R.P.: This question has an odd connection to our current 9th-grade integrated science class PSI (Principles of Scientific Inquiry). We talk in class about the motto of the Royal Society of London which is Nullius in Verba or “on no one’s word.” It essentially means that you can read lots of things in books but to be a true critical thinker, you need to experience it for yourself. This experiential part of education has always been at the center of how I have tried to teach science. Be it a chemistry lab, a dissection, looking through a telescope, or searching under rocks in a tidepool, getting all of your senses involved in gathering knowledge helps to make it real and helps students be more engaged than by just looking at books or watching videos. I was able to do this as a high school student on the Merrimack River in New Hampshire, and as a college student aboard a boat between LA and Santa Barbara – and one crazy summer scuba diving – and I think it is the best way to learn.

Q: Over the next five years, what would you say are some of the things you are the most excited about happening in the science department?

R.P.: I am excited about the new math, science and engineering building because of the improved spaces. When I arrived in 1999 I thought that the Lindsley Science Center needed a bit of work. I felt it was a step down from the facility I was moving from, and now 25 years later, that change is happening. With that change, I am also excited about the student research space that the building will have and a new offering from Dr. Becca Upjohn that will help support a vibrant research program. I also am excited about the opportunities that will continue to grow in our new X-term program. I hope that there will be a great marine science experiential course related to the work of Ed Ricketts and John Steinbeck ready for next year’s X-term.

Q: Your wife, Kirsten and you are the proud parents of two alumni, Josh ’12 and James ’14. How was it raising your children in the Stevenson community and the greater community of the Monterey Peninsula?

R.P.: Kirsten always said that growing up on a boarding school campus was like living in an educational commune. When all of your neighbors value education and inquiry, and every night when your child asks you those “why” questions over dinner about history, or baseball, or how to tie a knot, you have a community of experts you can send them to and that can’t be beat. The concept that “it takes a village to raise a child” was helpful with the amazing village we got to be wholly a part of. Kirsten just finished her 30th year of track coaching, ran Silverado for a time, and when not teaching our kids or working with kids in the dorm, taught a little French. Josh and James learned not to have a shy bone in their body growing up in the community on campus. Maybe James’ Christmas Carol at Monday Night Dinner when he was three helped lead to his life on and around the stage. And perhapsJosh learned his adaptability from his life as a co-leader, athlete, and student.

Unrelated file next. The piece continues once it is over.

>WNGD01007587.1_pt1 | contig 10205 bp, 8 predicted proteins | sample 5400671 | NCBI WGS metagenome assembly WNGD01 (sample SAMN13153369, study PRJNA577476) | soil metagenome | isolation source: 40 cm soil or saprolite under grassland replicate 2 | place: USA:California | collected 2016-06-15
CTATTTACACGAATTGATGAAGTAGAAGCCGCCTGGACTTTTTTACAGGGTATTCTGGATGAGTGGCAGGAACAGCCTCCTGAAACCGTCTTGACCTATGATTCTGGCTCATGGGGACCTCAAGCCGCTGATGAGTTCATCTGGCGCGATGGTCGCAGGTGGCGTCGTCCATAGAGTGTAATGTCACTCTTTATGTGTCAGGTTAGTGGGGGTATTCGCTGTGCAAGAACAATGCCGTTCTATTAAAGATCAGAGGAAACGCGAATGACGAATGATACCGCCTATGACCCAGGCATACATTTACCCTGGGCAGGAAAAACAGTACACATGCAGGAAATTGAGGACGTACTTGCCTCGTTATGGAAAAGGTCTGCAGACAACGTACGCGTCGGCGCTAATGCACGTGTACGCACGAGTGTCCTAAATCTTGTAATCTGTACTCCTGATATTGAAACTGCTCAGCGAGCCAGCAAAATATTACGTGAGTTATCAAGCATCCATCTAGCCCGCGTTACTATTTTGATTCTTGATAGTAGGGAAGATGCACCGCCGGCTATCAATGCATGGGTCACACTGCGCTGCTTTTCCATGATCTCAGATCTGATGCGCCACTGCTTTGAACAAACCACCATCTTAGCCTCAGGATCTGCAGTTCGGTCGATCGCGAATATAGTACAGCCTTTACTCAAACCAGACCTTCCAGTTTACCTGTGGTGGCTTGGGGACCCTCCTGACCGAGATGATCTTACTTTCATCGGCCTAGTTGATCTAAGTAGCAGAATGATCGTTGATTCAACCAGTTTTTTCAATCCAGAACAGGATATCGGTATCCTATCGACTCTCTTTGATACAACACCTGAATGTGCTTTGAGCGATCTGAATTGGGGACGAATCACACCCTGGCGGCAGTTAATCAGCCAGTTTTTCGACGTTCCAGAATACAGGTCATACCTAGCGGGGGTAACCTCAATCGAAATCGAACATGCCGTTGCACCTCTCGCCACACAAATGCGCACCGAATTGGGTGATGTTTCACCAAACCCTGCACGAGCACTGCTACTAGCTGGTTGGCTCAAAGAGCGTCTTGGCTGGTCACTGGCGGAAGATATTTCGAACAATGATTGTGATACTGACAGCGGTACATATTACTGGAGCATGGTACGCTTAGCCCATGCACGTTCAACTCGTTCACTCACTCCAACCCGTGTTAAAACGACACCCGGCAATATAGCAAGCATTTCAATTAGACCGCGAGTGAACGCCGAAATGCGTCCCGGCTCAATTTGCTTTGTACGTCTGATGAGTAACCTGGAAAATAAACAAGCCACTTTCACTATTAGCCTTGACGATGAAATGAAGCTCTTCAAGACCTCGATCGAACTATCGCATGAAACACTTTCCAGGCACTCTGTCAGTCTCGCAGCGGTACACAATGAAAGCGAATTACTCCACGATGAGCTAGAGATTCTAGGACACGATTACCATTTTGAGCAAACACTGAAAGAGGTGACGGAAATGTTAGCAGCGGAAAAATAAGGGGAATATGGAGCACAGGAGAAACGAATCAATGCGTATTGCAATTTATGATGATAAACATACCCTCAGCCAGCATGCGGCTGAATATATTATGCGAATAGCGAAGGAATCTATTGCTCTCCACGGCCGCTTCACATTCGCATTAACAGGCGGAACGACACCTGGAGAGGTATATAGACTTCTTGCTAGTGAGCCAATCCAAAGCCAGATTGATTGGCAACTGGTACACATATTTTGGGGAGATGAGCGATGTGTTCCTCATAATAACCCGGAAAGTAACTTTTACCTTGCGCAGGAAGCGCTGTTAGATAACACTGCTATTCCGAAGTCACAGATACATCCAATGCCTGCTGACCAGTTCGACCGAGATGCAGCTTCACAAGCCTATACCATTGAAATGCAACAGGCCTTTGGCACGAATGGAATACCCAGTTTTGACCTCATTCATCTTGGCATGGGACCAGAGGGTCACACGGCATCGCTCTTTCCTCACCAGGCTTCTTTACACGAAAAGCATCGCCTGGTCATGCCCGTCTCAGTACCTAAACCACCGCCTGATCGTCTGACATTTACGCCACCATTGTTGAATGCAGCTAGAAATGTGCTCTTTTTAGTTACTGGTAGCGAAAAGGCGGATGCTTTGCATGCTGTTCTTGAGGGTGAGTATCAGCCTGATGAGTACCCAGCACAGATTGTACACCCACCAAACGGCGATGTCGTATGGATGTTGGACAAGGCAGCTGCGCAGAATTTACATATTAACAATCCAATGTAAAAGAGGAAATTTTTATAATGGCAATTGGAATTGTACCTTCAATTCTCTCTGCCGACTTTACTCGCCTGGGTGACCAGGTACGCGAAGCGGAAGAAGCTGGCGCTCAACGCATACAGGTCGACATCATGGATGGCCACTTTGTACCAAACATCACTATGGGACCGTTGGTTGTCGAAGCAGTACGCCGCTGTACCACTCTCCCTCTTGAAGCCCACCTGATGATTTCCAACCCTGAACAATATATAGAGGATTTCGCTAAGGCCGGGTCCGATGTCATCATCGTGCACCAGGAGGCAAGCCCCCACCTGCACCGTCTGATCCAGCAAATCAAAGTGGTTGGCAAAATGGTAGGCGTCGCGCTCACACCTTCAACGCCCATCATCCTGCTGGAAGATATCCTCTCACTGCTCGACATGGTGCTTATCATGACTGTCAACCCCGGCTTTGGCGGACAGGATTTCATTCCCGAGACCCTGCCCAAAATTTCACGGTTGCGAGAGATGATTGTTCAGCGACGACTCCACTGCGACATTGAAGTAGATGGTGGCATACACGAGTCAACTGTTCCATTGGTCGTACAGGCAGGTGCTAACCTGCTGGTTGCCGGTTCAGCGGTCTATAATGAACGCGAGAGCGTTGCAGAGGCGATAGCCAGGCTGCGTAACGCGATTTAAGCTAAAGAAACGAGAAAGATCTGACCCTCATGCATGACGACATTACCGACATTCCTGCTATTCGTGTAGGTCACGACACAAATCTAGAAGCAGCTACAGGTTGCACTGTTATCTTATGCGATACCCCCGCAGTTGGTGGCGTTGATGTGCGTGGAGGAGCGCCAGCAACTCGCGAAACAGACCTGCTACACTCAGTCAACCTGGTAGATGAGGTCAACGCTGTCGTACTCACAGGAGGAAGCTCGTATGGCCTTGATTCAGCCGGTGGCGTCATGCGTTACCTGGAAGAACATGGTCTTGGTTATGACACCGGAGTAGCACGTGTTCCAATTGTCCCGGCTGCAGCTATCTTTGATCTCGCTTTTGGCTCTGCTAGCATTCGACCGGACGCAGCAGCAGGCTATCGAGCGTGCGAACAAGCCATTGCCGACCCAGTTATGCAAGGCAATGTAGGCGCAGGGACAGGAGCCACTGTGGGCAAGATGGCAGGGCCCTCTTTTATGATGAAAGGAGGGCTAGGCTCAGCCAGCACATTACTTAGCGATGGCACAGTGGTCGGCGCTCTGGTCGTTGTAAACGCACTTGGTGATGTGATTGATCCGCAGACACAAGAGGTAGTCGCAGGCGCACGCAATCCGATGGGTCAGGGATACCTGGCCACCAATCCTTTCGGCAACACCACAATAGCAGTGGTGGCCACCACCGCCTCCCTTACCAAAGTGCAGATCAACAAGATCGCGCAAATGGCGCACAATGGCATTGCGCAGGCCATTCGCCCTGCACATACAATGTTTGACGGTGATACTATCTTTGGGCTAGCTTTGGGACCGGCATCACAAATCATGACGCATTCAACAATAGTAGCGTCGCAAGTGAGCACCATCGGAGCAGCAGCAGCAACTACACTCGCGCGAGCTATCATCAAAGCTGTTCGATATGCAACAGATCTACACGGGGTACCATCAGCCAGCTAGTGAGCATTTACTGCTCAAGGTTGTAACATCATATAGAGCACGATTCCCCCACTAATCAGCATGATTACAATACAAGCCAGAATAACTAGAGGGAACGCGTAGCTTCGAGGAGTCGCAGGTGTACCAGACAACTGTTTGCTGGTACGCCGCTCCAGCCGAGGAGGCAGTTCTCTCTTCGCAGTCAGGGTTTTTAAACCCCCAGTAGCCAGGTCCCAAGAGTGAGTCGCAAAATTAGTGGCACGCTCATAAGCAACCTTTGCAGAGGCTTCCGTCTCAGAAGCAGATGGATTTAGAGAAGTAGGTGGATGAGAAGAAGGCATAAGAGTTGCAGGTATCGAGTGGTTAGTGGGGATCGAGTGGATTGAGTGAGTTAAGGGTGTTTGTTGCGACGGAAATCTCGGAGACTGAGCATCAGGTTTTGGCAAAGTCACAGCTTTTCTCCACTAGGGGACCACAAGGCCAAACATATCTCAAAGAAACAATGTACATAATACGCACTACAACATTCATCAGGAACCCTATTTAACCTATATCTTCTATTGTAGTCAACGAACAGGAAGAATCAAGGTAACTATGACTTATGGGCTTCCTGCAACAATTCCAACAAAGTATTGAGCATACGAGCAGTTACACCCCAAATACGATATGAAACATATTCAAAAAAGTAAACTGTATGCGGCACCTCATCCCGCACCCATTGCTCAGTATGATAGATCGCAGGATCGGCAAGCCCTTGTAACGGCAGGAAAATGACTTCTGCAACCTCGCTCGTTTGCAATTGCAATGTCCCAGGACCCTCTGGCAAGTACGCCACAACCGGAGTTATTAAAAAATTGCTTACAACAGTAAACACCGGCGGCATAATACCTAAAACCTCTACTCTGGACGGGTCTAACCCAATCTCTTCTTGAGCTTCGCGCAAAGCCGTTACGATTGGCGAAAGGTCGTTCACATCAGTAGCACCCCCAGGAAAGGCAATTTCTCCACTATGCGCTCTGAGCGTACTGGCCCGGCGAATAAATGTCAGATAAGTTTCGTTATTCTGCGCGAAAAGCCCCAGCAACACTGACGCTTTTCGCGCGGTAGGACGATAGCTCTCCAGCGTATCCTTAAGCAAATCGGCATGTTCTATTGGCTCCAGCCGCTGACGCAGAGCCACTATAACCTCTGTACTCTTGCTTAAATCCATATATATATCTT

As for the Monterey Peninsula, it was bigger than rural Connecticut where just about everything was the school, but not so big that you could get lost. Besides being one of the most beautiful places in the world to grow up, it gave our boys a place to spread their wings, but also a yearning for larger spaces – though equally beautiful. They have lived in big cities – Seattle, Salt Lake, LA – with beautiful outdoor opportunities and found themselves gravitating to smaller busy places where they can find the best of both worlds – Olympia and Portland – and I think growing up here led to that. California also brought us closer to Kirsten’s family, and my mom followed us to the West Coast so the boys were able to grow up around their grandparents and that connection was invaluable.

Q: This April 8, you will be on a special “field trip” of your own. Where are you going and what will you be doing there?

R.P.: On April 8th I will be headed with Kirsten to rural Oklahoma to experience the last total eclipse of the sun in the United States until 2045. We are being joined by friends from our college years, Kirsten and I met in college, and their adult families, and we are going to share a weekend of reminiscing and reconnecting. And then they are all going to have a science experience because that is what I am all about. Then we will make plans for where we will meet in 2045, where maybe we will all bring our grandchildren.